With oil prices dropping, it's a good time to be invested in refiners.
Over the past month, oil and gas equipment and services ETFs have made up three of the five top-performing funds (the InfraCap MLP ETF (AMZA) deals with energy master limited partnerships, a related segment):
Sources: ETF.com, FactSet; data as of Jan. 31, 2019
In fact, energy services ETFs are vastly outperforming energy ETFs, which have struggled over the past month given the backslide in crude oil prices over the same time period.
Of all the oil services ETFs burning up our charts, the best-performing is the $210 million SPDR S&P Oil & Gas Equipment & Services ETF (XES), which is up 20.6% over a one-month period. That's why we've made it our pick for ETF of the Week.
Source: StockCharts.com; data as of Jan. 31, 2019
Refiners, Pipelines Benefit When Crude Slides
Over most of 2018, oil rebounded considerably from the previous year, hitting the $70s/barrel by summer. But by December, oil prices had once again begun to fall, as rising U.S. stockpiles and falling economic sentiment helped depress demand.
It may seem counterintuitive, but refiners and other services companies actually benefit from falling oil prices. Refiners have to purchase crude to supply their factories, so lower oil prices mean higher margins for them.
Meanwhile, pipeline companies benefit from the volume of oil that passes through their infrastructure; lower oil prices more crude oil flows.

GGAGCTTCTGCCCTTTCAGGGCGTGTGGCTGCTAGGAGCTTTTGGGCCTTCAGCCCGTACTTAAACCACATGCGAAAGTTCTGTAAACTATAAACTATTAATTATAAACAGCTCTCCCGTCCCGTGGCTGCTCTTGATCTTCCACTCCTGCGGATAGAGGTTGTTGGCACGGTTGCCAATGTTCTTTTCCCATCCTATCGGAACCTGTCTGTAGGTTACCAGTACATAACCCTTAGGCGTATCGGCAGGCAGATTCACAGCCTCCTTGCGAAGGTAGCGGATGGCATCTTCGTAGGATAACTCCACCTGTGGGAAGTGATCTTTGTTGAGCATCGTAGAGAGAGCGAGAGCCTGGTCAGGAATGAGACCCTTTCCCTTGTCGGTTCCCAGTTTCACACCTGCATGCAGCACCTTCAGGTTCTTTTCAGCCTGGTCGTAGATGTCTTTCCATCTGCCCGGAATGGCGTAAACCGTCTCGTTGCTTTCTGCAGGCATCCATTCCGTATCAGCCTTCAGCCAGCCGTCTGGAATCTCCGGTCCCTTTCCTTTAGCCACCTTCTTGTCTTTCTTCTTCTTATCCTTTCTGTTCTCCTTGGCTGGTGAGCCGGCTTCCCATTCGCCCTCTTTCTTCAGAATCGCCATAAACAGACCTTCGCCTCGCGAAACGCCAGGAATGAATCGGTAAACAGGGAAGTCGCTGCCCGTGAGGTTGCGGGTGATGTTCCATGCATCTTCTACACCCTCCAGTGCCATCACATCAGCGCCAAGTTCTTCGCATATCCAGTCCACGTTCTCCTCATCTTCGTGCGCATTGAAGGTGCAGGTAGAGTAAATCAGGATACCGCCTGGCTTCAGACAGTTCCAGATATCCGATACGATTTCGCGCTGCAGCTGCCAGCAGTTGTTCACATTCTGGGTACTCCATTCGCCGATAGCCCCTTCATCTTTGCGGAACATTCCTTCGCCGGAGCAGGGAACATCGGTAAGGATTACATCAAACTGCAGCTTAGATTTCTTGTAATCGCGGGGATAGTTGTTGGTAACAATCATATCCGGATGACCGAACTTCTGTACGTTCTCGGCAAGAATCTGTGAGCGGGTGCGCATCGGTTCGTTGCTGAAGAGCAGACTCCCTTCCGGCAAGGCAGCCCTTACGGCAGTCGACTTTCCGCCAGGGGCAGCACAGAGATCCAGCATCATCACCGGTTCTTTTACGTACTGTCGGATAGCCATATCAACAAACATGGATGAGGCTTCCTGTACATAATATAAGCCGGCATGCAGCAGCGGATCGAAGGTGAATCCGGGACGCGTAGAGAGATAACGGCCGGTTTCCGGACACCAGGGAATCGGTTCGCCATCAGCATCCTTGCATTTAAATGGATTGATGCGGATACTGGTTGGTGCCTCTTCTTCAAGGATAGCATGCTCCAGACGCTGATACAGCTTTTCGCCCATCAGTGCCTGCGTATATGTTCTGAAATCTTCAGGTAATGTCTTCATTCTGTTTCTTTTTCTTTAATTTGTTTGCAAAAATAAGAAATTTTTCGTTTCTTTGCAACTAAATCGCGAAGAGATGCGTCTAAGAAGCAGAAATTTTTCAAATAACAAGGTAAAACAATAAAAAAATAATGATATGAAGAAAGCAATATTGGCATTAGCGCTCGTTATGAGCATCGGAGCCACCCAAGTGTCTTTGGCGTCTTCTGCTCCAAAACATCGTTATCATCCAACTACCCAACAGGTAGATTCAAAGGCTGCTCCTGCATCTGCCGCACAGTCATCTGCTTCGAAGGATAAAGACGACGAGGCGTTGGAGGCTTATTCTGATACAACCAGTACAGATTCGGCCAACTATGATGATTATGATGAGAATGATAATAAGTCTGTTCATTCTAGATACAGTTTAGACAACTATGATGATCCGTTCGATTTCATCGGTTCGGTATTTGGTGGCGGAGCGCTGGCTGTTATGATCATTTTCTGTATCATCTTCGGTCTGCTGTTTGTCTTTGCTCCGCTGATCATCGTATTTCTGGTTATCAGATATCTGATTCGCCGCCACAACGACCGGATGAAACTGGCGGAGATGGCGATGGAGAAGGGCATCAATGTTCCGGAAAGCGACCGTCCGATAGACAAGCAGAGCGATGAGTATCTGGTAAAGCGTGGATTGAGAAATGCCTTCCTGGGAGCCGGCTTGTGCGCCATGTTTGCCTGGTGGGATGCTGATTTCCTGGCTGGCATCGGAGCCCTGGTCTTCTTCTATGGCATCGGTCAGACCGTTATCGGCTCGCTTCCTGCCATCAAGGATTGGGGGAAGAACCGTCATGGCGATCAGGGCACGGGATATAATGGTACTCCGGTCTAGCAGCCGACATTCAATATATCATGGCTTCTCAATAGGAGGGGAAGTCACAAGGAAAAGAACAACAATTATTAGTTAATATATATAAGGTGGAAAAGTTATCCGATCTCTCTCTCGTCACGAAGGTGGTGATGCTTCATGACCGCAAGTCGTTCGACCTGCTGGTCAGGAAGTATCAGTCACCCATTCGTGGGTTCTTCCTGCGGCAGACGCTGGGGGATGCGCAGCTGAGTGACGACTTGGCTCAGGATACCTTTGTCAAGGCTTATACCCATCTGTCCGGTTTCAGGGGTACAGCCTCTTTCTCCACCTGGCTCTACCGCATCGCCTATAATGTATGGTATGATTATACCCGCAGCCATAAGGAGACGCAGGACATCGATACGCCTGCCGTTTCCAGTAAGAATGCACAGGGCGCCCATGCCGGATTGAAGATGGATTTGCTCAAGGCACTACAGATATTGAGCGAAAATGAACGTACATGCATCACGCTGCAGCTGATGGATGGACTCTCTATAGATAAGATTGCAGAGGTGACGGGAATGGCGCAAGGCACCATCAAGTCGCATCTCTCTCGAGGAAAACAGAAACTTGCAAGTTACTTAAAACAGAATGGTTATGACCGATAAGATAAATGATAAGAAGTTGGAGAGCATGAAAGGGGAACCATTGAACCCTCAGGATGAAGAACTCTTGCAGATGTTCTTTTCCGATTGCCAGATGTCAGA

Furthermore, equipment sellers can benefit from a slide in oil prices, as wildcatters often take that opportunity to pause their exploratory activities to upgrade equipment and better position themselves for a pricing rebound.
XES tracks oil and gas equipment and services companies. Just over half (53%) of its holdings are in oil-related services and equipment companies, while another quarter are in drilling hardware and services. The top three stocks in XES are Weatherford International (WFT) (4%), McDermott International (MDR) (4%) and Rowan Cos Plc (RDC) (3%).
XES' Secret Sauce: Equal Weighting
Equal-weighted XES carries a small-cap tilt that sets it apart from its competition. Whereas XES' main competitors, the $1.1 billion VanEck Vectors Oil Services ETF (OIH) and the $182 million iShares U.S. Oil Equipment & Services ETF (IEZ), allocate roughly 20% of their portfolios to the drilling heavyweight Schlumberger (SLB), XES gives the firm just a 3% weight.
Overall, XES' portfolio has a weighted average market cap of $4.9 billion, compared with OIH's $18 billion average market cap. XES also has more names in its portfolio than OIH (36 holdings to OIH's 23), resulting in a more diverse take in a field of relatively top-heavy products.
With an expense ratio of 0.35%, XES costs the same as OIH, the segment's heavyweight. It is also fairly liquid, with strong average volume ($19 million traded daily) and relatively tight spreads of 0.10%.
Contact Lara Crigger at [email protected]